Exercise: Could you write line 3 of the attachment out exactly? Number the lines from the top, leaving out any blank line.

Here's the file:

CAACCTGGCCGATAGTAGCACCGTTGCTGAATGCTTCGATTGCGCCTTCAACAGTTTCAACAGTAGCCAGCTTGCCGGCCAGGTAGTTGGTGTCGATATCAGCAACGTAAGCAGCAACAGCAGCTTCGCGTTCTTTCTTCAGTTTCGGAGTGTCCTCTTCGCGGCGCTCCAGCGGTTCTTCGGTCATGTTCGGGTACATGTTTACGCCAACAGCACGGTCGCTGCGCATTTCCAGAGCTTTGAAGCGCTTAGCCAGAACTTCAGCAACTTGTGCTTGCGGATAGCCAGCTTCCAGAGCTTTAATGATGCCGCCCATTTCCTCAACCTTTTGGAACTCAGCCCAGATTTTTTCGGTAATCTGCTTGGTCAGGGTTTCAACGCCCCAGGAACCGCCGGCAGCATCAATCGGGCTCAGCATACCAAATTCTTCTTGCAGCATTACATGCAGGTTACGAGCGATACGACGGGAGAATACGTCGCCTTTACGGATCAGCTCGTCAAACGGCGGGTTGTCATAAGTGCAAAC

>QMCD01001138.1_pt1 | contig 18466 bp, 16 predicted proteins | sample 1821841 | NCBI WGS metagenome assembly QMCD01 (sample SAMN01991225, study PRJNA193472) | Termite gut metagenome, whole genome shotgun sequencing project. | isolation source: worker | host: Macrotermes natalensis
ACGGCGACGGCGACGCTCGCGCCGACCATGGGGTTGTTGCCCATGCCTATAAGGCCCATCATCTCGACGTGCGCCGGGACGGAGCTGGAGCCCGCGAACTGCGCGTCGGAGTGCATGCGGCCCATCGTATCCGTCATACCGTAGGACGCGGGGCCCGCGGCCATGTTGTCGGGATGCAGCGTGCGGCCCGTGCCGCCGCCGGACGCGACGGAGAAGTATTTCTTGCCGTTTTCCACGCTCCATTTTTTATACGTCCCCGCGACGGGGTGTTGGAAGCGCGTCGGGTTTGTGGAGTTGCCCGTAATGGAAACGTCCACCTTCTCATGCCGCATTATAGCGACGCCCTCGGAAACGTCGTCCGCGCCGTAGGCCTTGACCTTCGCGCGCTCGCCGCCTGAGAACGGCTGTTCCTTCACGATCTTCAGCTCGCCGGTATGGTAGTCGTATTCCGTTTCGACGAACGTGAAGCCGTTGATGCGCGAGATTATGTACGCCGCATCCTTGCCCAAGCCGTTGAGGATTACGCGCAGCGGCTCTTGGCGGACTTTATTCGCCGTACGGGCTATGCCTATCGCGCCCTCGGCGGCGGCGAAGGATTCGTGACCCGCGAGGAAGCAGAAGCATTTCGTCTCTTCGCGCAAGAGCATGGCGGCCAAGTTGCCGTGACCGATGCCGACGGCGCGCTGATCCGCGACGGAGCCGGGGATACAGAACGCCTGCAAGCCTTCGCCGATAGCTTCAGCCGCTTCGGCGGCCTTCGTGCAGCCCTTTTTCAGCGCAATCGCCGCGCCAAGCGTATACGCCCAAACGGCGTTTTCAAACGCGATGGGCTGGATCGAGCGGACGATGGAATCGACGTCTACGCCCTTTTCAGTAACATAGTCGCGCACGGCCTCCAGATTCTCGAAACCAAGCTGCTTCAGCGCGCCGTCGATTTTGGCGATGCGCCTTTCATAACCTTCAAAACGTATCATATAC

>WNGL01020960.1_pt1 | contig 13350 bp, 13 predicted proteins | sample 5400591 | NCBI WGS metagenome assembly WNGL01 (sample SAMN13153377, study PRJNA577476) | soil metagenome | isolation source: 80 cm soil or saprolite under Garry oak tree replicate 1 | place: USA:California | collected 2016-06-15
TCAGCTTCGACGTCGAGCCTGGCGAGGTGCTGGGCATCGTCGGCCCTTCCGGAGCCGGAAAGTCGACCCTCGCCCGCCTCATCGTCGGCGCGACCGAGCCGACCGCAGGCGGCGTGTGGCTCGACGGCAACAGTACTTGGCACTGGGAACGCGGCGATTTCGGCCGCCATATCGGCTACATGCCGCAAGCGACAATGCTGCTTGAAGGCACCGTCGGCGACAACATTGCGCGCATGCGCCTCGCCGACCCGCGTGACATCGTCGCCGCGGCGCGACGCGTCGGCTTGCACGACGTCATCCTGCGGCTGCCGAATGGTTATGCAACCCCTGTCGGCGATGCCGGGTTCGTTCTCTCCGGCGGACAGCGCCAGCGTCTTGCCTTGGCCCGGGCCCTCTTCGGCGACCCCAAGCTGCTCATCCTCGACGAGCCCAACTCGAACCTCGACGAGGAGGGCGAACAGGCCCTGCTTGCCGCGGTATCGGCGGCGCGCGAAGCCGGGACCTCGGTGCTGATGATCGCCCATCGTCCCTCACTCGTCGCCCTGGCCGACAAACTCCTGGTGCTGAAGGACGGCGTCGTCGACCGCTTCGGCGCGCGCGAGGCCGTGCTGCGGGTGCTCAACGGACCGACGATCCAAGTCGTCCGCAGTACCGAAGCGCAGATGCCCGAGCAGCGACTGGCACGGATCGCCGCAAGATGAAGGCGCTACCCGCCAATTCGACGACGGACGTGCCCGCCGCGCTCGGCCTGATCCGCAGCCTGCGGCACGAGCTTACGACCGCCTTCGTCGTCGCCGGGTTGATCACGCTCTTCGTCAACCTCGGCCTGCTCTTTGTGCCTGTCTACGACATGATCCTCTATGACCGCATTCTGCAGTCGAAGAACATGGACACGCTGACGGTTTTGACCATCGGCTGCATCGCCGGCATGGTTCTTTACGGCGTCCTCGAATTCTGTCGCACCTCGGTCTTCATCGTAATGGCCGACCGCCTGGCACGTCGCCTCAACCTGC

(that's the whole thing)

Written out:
ACGGCGACGGCGACGCTCGCGCCGACCATGGGGTTGTTGCCCATGCCTATAAGGCCCATCATCTCGACGTGCGCCGGGACGGAGCTGGAGCCCGCGAACTGCGCGTCGGAGTGCATGCGGCCCATCGTATCCGTCATACCGTAGGACGCGGGGCCCGCGGCCATGTTGTCGGGATGCAGCGTGCGGCCCGTGCCGCCGCCGGACGCGACGGAGAAGTATTTCTTGCCGTTTTCCACGCTCCATTTTTTATACGTCCCCGCGACGGGGTGTTGGAAGCGCGTCGGGTTTGTGGAGTTGCCCGTAATGGAAACGTCCACCTTCTCATGCCGCATTATAGCGACGCCCTCGGAAACGTCGTCCGCGCCGTAGGCCTTGACCTTCGCGCGCTCGCCGCCTGAGAACGGCTGTTCCTTCACGATCTTCAGCTCGCCGGTATGGTAGTCGTATTCCGTTTCGACGAACGTGAAGCCGTTGATGCGCGAGATTATGTACGCCGCATCCTTGCCCAAGCCGTTGAGGATTACGCGCAGCGGCTCTTGGCGGACTTTATTCGCCGTACGGGCTATGCCTATCGCGCCCTCGGCGGCGGCGAAGGATTCGTGACCCGCGAGGAAGCAGAAGCATTTCGTCTCTTCGCGCAAGAGCATGGCGGCCAAGTTGCCGTGACCGATGCCGACGGCGCGCTGATCCGCGACGGAGCCGGGGATACAGAACGCCTGCAAGCCTTCGCCGATAGCTTCAGCCGCTTCGGCGGCCTTCGTGCAGCCCTTTTTCAGCGCAATCGCCGCGCCAAGCGTATACGCCCAAACGGCGTTTTCAAACGCGATGGGCTGGATCGAGCGGACGATGGAATCGACGTCTACGCCCTTTTCAGTAACATAGTCGCGCACGGCCTCCAGATTCTCGAAACCAAGCTGCTTCAGCGCGCCGTCGATTTTGGCGATGCGCCTTTCATAACCTTCAAAACGTATCATATAC